Where were we… Grummore?
Teddy was feeling the cold in the night and came to join us in our bed, still neglecting to use the lovely new cat bed that we had bought for him.
We waved goodbye to our friendly hosts and said au revoir to Loch Naver. Our day’s destination was to be Rosehall (not to be confused with Rosal, where we were yesterday) only 34 miles away, with plenty of time pencilled in to do any necessary shopping in Lairg.
I was in two minds about stopping at Lairg. Neither of us wished to shop but one of our Sanday neighbours had recently moved to Lairg and there was an invitation for coffee and cake… overall we thought it unfair, what with dog and cat on board, so we kept on going to a woodland area that Mr L had spotted on a map or leaflet somewhere (he could not quite recall) and I am so pleased that we did.
What a joy the Ferrycroft Visitor Centre was! A real exemplar. We bought birthday cards from the good selection on offer and collected a few useful leaflets. They sold decent coffee and good ice cream too 🙂
We set off in slightly overcast conditions, warm and humid, to walk Nell in the woods along the loch. The longer loch-side trail that we had wanted to do was closed due to fallen trees from last winter’s storm damage (the major theme of our trip, it seems). We attempted to make our way but were beaten back in the end to complete the shorter trail… in time to almost escape the rain that came on. We detected very few midgies, which was a great relief.
The grounds around the visitor centre are populated with wood carvings of various beasts. The hairy coo in the featured image was our only sighting of anything like a Heilan’ Coo in our whole week! I head set off from Orkney uttering the words: “a photo of a lone hairy coo is de rigeur for this trip!” Not a one. Nowhere.
We passed by the Dragonfly Pond but there was nothing on the wing, though we did enjoy meeting the frog.
Rosehall forest was scheduled for overnighting but we called in at Raven’s Rock Gorge on our way as I had been seduced by its description on the Forestry leaflet.
[su_quote cite=”Forestry Commission Scotland” url=”http://scotland.forestry.gov.uk/visit/ravens-rock”]
Uncover the secrets of Raven’s Rock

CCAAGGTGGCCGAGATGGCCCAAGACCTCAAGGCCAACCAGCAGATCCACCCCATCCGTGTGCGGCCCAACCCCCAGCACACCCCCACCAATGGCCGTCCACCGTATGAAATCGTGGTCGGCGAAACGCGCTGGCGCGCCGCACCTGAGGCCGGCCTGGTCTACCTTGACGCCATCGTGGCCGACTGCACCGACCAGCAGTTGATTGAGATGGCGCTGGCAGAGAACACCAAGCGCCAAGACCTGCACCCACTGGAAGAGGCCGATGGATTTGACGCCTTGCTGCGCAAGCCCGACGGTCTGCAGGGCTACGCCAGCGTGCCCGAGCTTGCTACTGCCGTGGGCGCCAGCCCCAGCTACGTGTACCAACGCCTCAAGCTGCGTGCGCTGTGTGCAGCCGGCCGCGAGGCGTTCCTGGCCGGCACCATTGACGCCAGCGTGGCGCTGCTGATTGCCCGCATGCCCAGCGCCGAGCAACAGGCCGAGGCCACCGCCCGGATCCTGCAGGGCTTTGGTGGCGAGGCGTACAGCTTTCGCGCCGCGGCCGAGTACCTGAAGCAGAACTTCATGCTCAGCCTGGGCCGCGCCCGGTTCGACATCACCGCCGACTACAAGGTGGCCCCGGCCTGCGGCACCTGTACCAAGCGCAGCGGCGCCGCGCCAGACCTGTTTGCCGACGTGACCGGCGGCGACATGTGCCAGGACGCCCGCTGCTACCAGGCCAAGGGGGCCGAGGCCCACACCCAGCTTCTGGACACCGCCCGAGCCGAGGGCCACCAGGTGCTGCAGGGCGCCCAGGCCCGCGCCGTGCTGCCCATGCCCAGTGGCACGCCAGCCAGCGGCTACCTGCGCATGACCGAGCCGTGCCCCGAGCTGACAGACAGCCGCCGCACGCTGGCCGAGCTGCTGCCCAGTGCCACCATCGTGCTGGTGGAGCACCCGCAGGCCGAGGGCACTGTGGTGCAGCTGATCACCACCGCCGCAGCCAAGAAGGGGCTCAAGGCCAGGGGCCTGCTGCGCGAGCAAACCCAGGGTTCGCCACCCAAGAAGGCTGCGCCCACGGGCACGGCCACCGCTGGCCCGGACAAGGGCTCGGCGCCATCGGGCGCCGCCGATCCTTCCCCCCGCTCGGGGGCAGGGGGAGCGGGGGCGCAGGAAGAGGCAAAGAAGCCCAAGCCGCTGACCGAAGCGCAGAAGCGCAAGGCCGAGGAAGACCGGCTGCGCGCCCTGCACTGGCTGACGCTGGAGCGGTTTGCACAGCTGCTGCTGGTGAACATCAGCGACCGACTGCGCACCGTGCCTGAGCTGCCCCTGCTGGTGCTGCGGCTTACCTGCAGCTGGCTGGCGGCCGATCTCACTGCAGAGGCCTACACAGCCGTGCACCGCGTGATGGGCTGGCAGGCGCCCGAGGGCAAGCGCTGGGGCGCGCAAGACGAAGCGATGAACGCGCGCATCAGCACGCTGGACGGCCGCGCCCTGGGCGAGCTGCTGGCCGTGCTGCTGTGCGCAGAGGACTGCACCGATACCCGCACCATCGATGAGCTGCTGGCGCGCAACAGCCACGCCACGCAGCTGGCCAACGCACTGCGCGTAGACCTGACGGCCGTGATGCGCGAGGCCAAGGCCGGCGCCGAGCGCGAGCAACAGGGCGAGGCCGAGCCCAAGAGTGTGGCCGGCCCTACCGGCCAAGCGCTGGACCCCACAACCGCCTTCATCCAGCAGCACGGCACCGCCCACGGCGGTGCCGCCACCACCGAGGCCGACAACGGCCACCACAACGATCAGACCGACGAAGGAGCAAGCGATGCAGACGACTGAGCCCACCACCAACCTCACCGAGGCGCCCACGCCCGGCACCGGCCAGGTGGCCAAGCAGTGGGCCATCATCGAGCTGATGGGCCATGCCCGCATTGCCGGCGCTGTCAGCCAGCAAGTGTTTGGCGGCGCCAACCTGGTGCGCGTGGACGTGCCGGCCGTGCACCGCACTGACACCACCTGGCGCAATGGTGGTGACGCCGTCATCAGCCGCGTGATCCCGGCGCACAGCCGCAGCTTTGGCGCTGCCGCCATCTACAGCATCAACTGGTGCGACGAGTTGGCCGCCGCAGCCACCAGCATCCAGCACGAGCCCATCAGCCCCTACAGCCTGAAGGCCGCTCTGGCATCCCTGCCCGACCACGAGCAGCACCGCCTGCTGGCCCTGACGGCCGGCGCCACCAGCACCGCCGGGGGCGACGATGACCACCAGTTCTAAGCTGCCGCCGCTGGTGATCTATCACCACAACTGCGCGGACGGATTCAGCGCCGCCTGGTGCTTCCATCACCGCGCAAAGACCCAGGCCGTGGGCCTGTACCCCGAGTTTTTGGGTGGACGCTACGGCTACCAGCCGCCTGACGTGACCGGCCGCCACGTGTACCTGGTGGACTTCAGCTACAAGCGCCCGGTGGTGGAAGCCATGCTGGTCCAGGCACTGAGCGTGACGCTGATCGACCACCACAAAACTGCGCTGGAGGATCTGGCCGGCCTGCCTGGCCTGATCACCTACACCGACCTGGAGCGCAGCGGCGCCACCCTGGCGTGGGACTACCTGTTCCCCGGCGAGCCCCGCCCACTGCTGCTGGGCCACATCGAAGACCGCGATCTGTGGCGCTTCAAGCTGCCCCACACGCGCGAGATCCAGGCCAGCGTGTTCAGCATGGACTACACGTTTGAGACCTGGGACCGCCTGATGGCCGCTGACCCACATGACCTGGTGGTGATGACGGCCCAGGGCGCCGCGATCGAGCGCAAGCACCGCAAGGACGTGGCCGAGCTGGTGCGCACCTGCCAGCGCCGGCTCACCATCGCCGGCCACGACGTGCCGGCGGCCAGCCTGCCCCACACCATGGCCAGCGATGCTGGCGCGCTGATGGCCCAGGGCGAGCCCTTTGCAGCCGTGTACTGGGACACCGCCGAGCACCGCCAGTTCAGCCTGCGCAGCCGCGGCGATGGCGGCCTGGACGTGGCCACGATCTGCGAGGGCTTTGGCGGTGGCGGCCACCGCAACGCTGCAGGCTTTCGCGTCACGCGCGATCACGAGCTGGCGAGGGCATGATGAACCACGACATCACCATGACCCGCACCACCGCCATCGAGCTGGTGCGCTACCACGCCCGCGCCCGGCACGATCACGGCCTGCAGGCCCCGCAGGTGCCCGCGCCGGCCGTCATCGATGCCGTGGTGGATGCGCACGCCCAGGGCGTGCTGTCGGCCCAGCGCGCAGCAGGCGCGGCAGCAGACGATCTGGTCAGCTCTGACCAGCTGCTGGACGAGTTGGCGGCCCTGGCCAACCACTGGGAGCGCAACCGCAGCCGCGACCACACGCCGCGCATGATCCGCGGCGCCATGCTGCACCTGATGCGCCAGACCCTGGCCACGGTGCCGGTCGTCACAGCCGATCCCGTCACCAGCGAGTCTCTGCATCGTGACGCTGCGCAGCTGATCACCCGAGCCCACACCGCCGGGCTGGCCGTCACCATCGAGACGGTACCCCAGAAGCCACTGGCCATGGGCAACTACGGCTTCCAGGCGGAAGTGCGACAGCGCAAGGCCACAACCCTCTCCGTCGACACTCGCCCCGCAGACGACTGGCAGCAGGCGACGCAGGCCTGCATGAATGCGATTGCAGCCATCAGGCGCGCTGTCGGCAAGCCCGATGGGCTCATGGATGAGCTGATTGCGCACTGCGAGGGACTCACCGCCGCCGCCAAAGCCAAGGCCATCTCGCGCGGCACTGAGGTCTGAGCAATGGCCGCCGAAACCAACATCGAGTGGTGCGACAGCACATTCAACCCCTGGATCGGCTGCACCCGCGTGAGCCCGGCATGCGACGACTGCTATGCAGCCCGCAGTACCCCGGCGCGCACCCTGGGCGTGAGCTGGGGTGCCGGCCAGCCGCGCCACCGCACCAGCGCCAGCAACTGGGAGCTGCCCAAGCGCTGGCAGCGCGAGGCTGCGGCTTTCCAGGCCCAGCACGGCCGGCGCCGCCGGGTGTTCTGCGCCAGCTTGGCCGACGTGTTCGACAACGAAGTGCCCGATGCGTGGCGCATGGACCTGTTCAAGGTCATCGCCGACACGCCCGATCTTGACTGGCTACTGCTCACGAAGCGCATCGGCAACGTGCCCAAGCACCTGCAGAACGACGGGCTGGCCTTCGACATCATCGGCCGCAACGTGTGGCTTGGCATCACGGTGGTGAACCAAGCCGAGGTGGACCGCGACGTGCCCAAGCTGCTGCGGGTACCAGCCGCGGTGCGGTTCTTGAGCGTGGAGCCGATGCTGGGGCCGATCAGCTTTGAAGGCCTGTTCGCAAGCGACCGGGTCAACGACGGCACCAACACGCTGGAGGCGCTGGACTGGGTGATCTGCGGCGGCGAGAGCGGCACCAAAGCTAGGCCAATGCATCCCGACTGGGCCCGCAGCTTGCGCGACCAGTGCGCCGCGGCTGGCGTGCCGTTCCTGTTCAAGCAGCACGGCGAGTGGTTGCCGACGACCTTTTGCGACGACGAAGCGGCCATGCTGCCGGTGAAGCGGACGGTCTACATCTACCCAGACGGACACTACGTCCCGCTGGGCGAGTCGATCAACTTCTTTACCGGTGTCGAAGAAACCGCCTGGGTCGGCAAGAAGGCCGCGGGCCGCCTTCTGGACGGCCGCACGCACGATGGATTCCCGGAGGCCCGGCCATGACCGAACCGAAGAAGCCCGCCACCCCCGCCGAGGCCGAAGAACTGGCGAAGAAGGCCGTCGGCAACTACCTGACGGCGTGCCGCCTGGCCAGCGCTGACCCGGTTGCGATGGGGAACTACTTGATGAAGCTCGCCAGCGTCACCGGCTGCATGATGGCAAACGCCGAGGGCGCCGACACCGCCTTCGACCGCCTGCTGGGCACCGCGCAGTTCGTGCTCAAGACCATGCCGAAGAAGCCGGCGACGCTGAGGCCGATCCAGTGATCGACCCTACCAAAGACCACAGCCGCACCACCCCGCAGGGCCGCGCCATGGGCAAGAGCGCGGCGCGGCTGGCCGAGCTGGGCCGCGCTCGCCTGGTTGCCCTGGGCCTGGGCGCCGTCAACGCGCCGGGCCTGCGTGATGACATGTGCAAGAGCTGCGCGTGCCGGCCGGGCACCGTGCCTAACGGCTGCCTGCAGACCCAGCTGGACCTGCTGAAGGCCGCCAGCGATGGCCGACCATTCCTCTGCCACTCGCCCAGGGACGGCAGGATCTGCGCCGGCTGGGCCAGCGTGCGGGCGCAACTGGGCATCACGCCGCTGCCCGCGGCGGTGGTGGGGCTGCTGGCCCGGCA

The forest at Raven’s Rock is a beautiful mixed woodland enclosing a magical steep-sided gorge. Follow the suspended boardwalks and bridges across waterfalls and dark mysterious pools to unexpected viewpoints and atmospheric picnic places. Lush green mosses and ferns hang from the gorge walls and plump blaeberries cover the forest floor in summer. This gorgeous hidden gem is full of secret surprises and loved by all who come here.[/su_quote]
We strolled up to the viewpoint, where I was enthralled by the carved wood “sofa” bench. We could see in the bottom of the gorge that many trees had been brought down in the winter.
A second viewpoint had a similar but different bench, sporting an Otter. Here we set off once more on the longer trail… only to find it closed by further storm damage. The damage was major, involving land slippage, and it appeared both impossible to navigate and dangerous to try. We picked our way back and did the shorter/easier route to the bottom of the gorge instead. Nell found an old boot to play with while we pondered the bear and his place here.
When we arrived back at the car park, Mr L asked how we might possibly have missed this:
The answer we arrived at was that the hastily-applied addendum had appeared in-between our setting off and returning. Somehow we had coincided with other walkers but not managed to cross their path.
Lovely place, well worth a visit and when we went, there were very few midges. The rain came on in the last hundred metres and failed to spoil our fun.
Rosehall Trails is just a few minutes further down the road from Raven’s Rock.
[su_quote cite=”Forestry Commission Scotland” url=”http://scotland.forestry.gov.uk/visit/rosehall”]
Rouse your senses at Rosehall
Rosehall is a welcoming forest with a network of interesting trails and an impressive log cabin created by the community. It’s on the site of a walled deer park, where Rosehall estate once kept herds of fallow and sika deer. Descendants of the sika still browse in the woods, and the old carriage routes have found a new use as trails; ideal for walking and cycling. [/su_quote]
Actually, far from being a “welcoming forest” the first thing that we saw after noticing the lovely log cabin was this:
That presented an issue. Actually it was the third thing that we spotted as in the pretty log cabin we had noticed a couple busy barbecuing their sausages. We chatted for a while – they came here often and their advice was that nobody would actually mind nor would anyone bother us. So we chanced it and put down the stabilisers.
We did the Pine Marten Trail in damp conditions before bed and a very peaceful night’s sleep. It was a good stretch of the legs, with some significant uphill sections and a few views. We saw no deer nor any Pine Marten but we did enjoy the section in the “Wild Woods” where colourful paintings bore poems about the beasts that we might have seen.
The midgies were present on the walk but bearable. They cranked up their activities later and we watched them besieging the van before we drew the blinds.
A couple of dog walkers came through while we were cooking dinner but no complaints were made or eyebrows raised, so we went to bed. Mr L had the brilliant idea of closing the screen between the bedroom and living area, to keep Ted out. It worked. Nell slept like the dead – she’d had five walks this day.
In the morning the rain had stopped but the midges were still very active, so instead of doing another of the trails we decided to leave and move on. I stopped just long enough (Smidge-applied) to pop out and grab shots of the log cabin, its lovely living roof, and the nearby pond.
Part 4 coming up soon